Several years later, Menachem Amir (1971) undertook one of the first studies of rape. On the basis of the details in the Philadelphia police rape records, Amir reported that 19% of all forcible rapes were victim precipitated by such factors as the use of alcohol by both parties; seductive actions by the victim; and the victim’s wearing of revealing clothing, which could tantalize the offender to the point of misreading the victim’s behavior. His work was criticized by the victim’s movement and the feminist movement as blaming the victim.
B. Second Generation: Theories of Victimization
The second generation of theorists shifted attention from the role of the victim toward an emphasis on a situational approach that focuses on explaining and testing how lifestyles and routine activities of everyday life create opportunities for victimization. The emergence of these two theoretical perspectives is one of the most significant developments in the field of victimology.
1. Lifestyle Exposure Theory
Using data from the 1972–1974 NCS, Hindelang, Gottfredson, and Garofalo (1978) noticed that certain groups of people, namely, young people and males, were more likely to be criminally victimized. They theorized that an individual’s demographics (e.g., age, sex) tended to influence one’s lifestyle, which in turn increased his or her exposure to risk of personal and property victimization. For instance, according to Hindelang et al., one’s sex carries with it certain role expectations and societal constraints; it is how the individual reacts to these influences that determines one’s lifestyle. If females spend more time at home, they would be exposed to fewer risky situations involving strangers and hence experience fewer stranger-committed victimizations.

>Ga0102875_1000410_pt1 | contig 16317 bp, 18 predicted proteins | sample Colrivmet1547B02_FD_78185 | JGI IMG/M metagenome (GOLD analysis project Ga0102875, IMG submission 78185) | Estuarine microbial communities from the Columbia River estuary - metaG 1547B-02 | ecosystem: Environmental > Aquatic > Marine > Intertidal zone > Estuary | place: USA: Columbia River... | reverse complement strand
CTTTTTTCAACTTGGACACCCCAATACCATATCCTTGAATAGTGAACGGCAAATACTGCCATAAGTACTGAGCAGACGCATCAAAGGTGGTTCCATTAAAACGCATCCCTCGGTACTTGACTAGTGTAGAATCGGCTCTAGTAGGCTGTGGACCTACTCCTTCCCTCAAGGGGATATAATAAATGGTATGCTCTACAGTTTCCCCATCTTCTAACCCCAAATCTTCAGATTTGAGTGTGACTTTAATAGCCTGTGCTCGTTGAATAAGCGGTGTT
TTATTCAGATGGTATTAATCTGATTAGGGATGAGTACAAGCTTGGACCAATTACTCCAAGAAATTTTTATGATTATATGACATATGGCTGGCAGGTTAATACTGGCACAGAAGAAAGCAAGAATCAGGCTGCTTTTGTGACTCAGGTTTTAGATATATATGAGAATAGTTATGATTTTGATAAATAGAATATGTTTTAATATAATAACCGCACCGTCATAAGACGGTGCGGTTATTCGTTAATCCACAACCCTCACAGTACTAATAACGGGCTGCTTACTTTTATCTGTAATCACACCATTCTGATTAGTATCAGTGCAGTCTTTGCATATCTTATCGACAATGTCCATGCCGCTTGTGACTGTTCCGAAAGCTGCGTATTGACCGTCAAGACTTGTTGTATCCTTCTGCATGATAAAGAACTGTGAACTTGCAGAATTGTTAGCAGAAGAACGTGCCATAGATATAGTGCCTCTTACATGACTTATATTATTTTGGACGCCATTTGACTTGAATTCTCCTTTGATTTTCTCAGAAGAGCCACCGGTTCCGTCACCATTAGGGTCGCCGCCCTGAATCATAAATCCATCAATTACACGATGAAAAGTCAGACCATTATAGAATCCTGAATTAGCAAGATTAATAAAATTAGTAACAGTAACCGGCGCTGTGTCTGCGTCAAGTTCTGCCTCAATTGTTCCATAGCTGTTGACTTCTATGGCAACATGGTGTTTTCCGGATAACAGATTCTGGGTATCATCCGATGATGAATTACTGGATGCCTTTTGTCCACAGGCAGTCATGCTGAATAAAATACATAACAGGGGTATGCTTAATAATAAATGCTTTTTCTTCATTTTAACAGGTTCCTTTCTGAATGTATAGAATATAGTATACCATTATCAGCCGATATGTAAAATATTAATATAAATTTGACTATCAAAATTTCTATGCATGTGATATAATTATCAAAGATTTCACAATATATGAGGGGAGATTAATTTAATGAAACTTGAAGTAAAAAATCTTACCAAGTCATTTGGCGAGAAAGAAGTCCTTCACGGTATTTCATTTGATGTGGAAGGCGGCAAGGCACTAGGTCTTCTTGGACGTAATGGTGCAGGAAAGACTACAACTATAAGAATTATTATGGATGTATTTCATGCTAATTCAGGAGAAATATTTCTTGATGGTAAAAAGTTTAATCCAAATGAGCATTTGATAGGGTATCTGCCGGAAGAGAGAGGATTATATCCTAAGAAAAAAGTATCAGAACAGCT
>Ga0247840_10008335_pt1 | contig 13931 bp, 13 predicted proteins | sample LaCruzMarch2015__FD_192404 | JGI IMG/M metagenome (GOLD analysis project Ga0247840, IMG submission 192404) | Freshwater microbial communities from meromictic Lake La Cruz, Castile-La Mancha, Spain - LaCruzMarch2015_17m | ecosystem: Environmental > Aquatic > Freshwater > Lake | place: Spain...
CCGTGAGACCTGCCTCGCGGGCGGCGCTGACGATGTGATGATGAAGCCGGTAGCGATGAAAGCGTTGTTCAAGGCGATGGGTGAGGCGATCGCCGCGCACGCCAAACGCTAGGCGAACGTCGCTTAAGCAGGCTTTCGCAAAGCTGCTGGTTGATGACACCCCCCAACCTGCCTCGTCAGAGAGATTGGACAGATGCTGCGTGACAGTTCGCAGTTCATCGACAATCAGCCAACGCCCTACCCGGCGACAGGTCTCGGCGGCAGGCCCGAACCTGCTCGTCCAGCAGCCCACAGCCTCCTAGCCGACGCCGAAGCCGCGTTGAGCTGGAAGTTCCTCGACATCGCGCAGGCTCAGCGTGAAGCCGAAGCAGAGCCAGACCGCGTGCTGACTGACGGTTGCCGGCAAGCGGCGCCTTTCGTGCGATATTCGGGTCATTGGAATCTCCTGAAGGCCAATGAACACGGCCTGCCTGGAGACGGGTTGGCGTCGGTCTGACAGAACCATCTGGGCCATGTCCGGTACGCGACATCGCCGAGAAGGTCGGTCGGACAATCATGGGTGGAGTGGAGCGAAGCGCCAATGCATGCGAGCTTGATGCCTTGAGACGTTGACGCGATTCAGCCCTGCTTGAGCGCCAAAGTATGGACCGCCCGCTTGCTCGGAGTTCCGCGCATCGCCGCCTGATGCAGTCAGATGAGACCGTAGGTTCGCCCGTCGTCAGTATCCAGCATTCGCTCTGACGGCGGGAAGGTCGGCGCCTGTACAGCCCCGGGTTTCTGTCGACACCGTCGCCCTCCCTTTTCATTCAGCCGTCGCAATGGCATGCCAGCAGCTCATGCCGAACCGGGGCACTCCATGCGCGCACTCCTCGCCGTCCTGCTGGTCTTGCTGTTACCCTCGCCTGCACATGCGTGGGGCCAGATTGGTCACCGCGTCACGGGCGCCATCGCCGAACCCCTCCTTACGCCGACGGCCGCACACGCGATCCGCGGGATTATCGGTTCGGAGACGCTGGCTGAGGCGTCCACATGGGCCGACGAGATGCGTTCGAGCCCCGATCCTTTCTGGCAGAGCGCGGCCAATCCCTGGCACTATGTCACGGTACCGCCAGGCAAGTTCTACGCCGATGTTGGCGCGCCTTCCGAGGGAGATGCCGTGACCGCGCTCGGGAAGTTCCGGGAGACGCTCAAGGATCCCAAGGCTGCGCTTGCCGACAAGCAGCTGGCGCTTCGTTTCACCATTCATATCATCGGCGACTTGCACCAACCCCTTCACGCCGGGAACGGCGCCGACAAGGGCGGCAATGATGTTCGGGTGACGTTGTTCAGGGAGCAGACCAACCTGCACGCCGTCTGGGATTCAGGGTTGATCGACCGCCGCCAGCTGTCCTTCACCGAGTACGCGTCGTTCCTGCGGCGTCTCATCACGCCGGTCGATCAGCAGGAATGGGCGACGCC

Using the principle of homogamy, Hindelang et al. (1978) also argued that lifestyles that expose people to a large share of would-be offenders increase one’s risk of being victimized. Homogamy would explain why young persons are more likely to be victimized than older people, because the young are more likely to hang out with other youth, who commit a disproportionate amount of violent and property crimes.
2. Routine Activities Theory
Cohen and Felson (1979) formulated routine activities theory to explain changes in aggregate direct-contact predatory (e.g., murder, forcible rape, burglary) crime rates in the United States from 1947 through 1974. Routine activities theory posits that the convergence in time and space of a motivated offender, a suitable target, and the absence of a capable guardian provide an opportunity for crimes to occur. The absence of any one of these conditions is sufficient to drastically reduce the risk of criminal opportunity, if not prevent it altogether.
Routine activities theory does not attempt to explain participation in crime but instead focuses on how opportunities for crimes are related to the nature of patterns of routine social interaction, including one’s work, family, and leisure activities. So, for example, if someone spends time in public places such as bars or hanging out on the streets, he or she increases the likelihood of coming into contact with a motivated offender in the absence of a capable guardian. The supply of motivated offenders is taken as a given. What varies is the supply of suitable targets (e.g., lightweight, easy-to-conceal property, such as cell phones and DVD players, or drunk individuals) and capable guardians (e.g., neighbors, police, burglar alarms).
3. Empirical Support